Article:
|Foreign Direct Investment (FDI)
|Investment in foreign financial assets such as stocks, bonds, or other securities.
|Investment in a foreign business with lasting interest and control over management and operations.
|Type of Investment
|Capitalize on market opportunities or diversify your investment portfolio.
|Establish or expand business operations in a foreign country.
|Nature of Investment
|Short-term investment with no intention of controlling or managing the business
|Long-term investment commitment
|Level of Control
|Very low or no control
|Entry & Exit
|Return on Investment
|Returns come from dividends, interest, or capital gains on financial assets.
|Profits are generated through business operations and direct ownership.
|Impact on Economy
|Can impact financial markets and liquidity, but with limited direct impact on the economy.
|Potential to contribute to employment, technology transfer, and economic growth.
|Focuses on regulating capital flows and investor behaviour.
|Subjected to specific regulations and government approvals.
Foreign Direct Investment (FDI) – A Brief Overview
Foreign Direct Investment or FDI means the investment made by individuals, companies, or entities from one country into another, with the intention of establishing lasting interest in the foreign economy. Also, it involves facilitating the flow of capital, technology, and knowledge across borders.
It enables businesses to expand their operations, tap into new markets, access resources, and leverage the comparative advantages of different countries.
The three ways of making FDI:
- Creating a joint venture.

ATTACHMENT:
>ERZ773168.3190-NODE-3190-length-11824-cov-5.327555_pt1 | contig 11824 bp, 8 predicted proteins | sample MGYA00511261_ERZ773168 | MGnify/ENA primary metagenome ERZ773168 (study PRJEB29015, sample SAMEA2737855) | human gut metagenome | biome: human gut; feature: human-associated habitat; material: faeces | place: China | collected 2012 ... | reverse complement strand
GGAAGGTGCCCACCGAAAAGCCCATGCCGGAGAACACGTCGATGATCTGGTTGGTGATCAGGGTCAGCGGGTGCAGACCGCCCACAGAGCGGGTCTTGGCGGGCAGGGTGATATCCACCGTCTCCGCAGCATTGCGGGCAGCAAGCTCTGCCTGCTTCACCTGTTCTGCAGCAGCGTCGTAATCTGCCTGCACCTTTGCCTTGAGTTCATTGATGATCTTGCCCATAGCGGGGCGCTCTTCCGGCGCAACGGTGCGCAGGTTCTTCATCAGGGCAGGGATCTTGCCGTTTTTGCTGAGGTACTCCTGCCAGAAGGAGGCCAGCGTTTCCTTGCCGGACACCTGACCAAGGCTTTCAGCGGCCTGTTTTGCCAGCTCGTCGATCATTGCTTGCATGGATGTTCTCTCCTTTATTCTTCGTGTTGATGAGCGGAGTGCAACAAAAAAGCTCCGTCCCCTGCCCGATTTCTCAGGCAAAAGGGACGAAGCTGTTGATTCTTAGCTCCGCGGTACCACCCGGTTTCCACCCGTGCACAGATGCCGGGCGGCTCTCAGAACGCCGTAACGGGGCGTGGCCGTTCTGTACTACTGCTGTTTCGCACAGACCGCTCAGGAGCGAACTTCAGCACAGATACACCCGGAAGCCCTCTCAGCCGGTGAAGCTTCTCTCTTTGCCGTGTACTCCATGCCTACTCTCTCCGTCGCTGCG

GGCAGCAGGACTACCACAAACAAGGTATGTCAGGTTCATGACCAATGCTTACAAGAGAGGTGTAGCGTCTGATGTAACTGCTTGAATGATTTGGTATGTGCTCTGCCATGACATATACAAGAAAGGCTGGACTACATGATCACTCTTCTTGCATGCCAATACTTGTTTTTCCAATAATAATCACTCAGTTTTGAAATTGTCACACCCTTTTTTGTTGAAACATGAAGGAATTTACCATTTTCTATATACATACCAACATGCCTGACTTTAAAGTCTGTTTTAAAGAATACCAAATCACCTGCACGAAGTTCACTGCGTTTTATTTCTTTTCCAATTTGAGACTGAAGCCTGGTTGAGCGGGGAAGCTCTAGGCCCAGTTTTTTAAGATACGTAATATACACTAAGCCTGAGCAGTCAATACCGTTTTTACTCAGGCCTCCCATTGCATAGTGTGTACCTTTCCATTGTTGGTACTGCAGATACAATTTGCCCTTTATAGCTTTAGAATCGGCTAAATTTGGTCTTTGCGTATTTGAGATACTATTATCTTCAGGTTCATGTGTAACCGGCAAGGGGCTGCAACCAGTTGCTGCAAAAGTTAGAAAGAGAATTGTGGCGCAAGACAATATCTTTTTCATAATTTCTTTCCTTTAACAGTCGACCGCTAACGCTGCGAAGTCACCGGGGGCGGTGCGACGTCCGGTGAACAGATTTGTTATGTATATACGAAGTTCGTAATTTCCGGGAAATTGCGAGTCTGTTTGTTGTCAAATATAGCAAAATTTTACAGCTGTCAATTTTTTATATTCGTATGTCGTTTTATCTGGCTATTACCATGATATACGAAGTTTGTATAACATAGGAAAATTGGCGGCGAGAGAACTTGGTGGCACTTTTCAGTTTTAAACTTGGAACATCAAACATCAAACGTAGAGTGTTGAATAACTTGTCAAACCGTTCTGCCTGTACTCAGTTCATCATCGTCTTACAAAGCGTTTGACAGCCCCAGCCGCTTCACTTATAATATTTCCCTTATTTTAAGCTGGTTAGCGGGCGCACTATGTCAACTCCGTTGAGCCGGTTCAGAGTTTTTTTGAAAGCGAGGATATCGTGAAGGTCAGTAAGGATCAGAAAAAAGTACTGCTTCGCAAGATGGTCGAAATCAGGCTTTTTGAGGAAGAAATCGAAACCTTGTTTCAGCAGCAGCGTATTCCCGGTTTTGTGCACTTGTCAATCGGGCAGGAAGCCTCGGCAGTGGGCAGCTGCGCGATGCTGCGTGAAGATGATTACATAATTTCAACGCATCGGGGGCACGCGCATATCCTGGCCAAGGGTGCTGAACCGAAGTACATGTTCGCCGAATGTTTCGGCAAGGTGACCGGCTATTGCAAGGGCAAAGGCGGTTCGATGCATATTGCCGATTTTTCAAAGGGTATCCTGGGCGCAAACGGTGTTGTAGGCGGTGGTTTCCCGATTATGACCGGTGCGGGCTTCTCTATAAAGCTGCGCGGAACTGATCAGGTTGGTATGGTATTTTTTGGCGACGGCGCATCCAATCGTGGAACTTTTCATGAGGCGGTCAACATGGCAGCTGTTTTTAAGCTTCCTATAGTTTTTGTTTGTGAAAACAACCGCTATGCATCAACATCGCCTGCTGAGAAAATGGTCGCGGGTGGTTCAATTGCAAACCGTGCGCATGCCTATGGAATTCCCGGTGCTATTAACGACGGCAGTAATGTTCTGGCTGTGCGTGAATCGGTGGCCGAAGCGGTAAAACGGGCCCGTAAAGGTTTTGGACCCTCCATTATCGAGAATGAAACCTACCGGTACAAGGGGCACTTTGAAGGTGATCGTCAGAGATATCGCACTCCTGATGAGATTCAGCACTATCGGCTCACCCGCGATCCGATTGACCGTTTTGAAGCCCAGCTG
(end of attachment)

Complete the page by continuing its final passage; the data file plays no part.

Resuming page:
- Through merger and acquisition.
- By establishing a subsidiary company
However, FDI is also subject to various regulations, policies, and risks that need to be carefully managed to ensure its positive impact on the economies involved.
What are the Latest Trends in Foreign Direct Investment(FDI)?
In recent years, Modi’s government has ensured the flow of foreign capital into the country through its favourable investment policy regime.
The Government of India (GOI) has taken a number of initiatives like relaxing FDI norms in the defence and oil refineries sector, introducing the ‘Make in India’ campaign to attract FDI in manufacturing and much more.
Additionally, India was ranked 7th among the top 20 host economies for FDI in 2021, according to the World Investment Report 2022 by the United Nations Conference on Trade and Development (UNCTAD). India received a record $84.84 billion in FDI in 2021, up from $60.22 billion in 2020. The report attributed India’s strong FDI performance to a number of factors, like – growing GDP, skilled workforce, strategic location, and favourable investment climate.